This is the first of two articles on the inaugural appearances by Philadelphia Orchestra’s new conductor designate.
Previously on As the Philadelphia Orchestra Turns — strife with Christoph, administrative meltdowns, dwindling attendance, shabby contracts and of course, the dodgy maestro search — the drama was drowning out the music. That was all so yesterday.

On October 29, in Verizon Hall there was there was subdued enthusiasm that this night could be a most auspicious beginning for a new era for The Philadelphia Orchestra with the official debut since he was named chief-conductor designate of Montreal’s Yannick Nézet-Séguin.

The promisingly diverse generational crowd was Radio-Canada’s Sylvia L’Ècuyer who has covered his career since he started in Canada 15 years ago said “what I find interesting is the way he is presenting himself here. He likes to be called Yannick, not Maestro. I arrived on the train this morning, went to the tourist office and the man who was volunteering there asked us why we were in Philadelphia and I told him to see the orchestra and he responded, ‘Yannick! Yes, he’s the buzz of the town.’”

After two years of tumult, this eager audience was ready for proof that this is indeed The One.

He came onstage so relaxed and told the audience he has “We are starting to consume…our love for the music (drawing laughs because he left off the mate in consummate). “we are just now embarking tonight on this wonderful journey, together, artistically. We are offering the alpha and omega of symphonies.” He drew attention to the key trumpet solo in both works and Mahler‘s homage to Haydn. The smart programming displays the technical assets of this orchestra that this conductor is keen on igniting.

Stately and spirited on the surface, Nézet-Séguin unlocked the intriguing foundations of Haydn’s Military Symphony tapping the rhythmic streams in the music. You notice immediately how well he equalizes and spikes the sound in this acoustically volatile hall. In the denser symphonic sections, the orchestra seem to illuminate what Mozart may have given to Haydn and what Haydn gave to Beethoven. Standouts among the players included Jeffrey Kahner’s flute that swooped and swirled inside the orchestral drive.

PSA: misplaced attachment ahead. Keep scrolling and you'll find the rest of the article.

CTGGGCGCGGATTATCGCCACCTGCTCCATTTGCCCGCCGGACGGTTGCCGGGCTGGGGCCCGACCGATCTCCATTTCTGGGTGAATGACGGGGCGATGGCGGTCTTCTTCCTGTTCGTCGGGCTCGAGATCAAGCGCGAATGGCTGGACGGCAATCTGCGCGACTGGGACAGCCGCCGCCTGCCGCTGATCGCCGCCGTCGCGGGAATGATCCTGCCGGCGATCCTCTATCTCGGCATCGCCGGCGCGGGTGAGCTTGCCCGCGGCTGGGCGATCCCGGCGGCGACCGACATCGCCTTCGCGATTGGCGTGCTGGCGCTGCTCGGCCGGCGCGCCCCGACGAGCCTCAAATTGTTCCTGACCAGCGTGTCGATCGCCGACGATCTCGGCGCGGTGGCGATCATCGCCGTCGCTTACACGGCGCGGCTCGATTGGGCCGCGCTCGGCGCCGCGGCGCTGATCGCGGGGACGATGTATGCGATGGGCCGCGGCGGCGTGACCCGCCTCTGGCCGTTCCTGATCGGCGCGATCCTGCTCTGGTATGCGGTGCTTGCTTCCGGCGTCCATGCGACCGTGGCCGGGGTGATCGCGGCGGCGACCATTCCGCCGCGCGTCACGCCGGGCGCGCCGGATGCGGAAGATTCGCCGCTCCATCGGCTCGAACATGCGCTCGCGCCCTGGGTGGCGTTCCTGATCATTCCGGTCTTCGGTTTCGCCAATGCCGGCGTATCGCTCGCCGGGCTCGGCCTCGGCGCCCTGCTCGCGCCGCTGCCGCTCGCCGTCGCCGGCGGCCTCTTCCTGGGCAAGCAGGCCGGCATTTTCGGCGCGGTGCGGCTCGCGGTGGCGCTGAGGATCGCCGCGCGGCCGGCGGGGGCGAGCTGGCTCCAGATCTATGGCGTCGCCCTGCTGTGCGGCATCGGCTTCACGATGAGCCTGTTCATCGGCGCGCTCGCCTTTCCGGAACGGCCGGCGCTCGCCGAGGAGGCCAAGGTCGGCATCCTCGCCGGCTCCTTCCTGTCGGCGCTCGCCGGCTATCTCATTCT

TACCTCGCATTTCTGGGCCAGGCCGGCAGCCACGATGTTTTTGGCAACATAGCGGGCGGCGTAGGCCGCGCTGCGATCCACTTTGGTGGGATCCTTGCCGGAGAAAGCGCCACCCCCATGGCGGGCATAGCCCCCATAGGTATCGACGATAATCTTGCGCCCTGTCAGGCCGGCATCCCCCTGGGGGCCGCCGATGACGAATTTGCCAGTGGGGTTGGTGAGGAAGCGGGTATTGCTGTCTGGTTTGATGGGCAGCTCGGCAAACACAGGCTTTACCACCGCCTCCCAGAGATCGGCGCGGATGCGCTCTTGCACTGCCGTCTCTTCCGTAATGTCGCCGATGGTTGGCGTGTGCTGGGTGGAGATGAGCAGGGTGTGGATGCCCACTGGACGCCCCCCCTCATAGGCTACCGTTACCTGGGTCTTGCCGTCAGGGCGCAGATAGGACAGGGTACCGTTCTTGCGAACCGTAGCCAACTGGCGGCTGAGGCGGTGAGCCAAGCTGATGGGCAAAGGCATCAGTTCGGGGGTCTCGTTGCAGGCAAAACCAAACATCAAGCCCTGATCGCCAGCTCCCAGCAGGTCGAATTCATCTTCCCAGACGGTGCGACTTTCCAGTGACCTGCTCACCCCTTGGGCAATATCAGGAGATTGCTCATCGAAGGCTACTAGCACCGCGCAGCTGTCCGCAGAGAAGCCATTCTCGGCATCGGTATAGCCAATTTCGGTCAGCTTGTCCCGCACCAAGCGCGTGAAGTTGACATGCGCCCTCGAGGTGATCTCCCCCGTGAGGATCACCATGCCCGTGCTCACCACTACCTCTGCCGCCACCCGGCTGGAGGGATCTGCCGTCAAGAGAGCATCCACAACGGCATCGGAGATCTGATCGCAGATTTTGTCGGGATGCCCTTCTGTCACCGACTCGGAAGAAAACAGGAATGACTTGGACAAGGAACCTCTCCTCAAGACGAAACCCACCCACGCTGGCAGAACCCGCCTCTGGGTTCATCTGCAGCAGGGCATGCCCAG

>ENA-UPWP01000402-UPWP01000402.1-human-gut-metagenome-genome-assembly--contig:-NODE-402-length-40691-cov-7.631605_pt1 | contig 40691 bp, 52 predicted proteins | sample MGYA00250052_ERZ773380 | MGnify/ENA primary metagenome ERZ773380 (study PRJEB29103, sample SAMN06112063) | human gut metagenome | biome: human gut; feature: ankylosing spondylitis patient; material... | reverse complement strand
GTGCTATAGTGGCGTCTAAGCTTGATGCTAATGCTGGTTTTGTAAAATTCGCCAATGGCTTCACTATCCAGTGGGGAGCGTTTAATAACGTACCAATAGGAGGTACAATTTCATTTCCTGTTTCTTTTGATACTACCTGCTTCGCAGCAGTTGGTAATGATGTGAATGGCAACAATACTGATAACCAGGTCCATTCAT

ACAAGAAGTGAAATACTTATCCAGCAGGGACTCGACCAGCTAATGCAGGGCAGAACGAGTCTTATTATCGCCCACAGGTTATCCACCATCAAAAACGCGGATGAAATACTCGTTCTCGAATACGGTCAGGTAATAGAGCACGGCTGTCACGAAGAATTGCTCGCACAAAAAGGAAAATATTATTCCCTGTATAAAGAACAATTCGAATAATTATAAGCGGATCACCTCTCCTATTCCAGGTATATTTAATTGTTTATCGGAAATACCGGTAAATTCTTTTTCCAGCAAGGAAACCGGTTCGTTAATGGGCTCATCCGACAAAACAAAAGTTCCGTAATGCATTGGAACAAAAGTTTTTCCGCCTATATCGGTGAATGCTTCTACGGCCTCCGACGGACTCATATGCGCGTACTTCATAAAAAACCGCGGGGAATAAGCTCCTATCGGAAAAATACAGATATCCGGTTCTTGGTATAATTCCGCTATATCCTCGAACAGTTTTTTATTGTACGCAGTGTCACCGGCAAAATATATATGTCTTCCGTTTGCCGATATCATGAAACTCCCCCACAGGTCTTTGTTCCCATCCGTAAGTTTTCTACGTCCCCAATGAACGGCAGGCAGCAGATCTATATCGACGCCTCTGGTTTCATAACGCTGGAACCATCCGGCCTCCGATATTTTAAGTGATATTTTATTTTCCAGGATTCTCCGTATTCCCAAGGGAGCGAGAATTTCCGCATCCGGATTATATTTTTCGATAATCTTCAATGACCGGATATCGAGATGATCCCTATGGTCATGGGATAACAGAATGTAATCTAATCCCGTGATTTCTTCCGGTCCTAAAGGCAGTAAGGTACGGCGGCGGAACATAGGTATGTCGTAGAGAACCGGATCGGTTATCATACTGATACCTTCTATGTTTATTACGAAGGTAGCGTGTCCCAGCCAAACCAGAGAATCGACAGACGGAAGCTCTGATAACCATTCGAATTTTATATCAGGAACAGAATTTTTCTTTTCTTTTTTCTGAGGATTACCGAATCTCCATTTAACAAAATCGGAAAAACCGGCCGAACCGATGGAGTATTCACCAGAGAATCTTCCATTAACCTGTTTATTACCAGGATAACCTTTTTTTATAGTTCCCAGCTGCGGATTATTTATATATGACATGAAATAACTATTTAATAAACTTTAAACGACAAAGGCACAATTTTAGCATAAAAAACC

David Bilger’s trumpet herald and the gathering tempest thundered in on Mahler‘s 5th, promising to be majestic. The follow through with Jennifer Montone’s French horn brimming with revelation. There was ever so slight tentativeness in the scherzo and a little sloshing around the symphonic soup, it was momentary. Mostly all parts were detailed, a squirrelly matrix around those lurching waltz fade ins.

The allegretto was so hushed that any sound in the 2500-seat hall would have completely destroyed. Remarkably there was total silence except for the ethereally clarity of Elizabeth Hainen’s harp and the clean striations in the strings. By the third repeat, the players floated Mahler’s most cathartic waters.

The crescendo in the rondo finale levitated Yannick off the stand, his body oscillating in the sonic power of the music. The dramatic thrust of this orchestra is fully revealed. Yannick’s presence electric- he might not have Muti‘s maestro-divo hair, he makes up for in in his physicality. He bobs and weaves like Ali, dances and emotes like Lenny and obviously is at one with the music and the musicians.

The audience was completely seduced and at the end, the livid applause sounded more like the Met than Verizon Hall. Yannick self mockingly flexed his biceps as people shouted their approval and there seemed to be agreement that at least on this most auspicious night that the Fabulous Philadelphians are back with Yannick out front. Stay-tuned.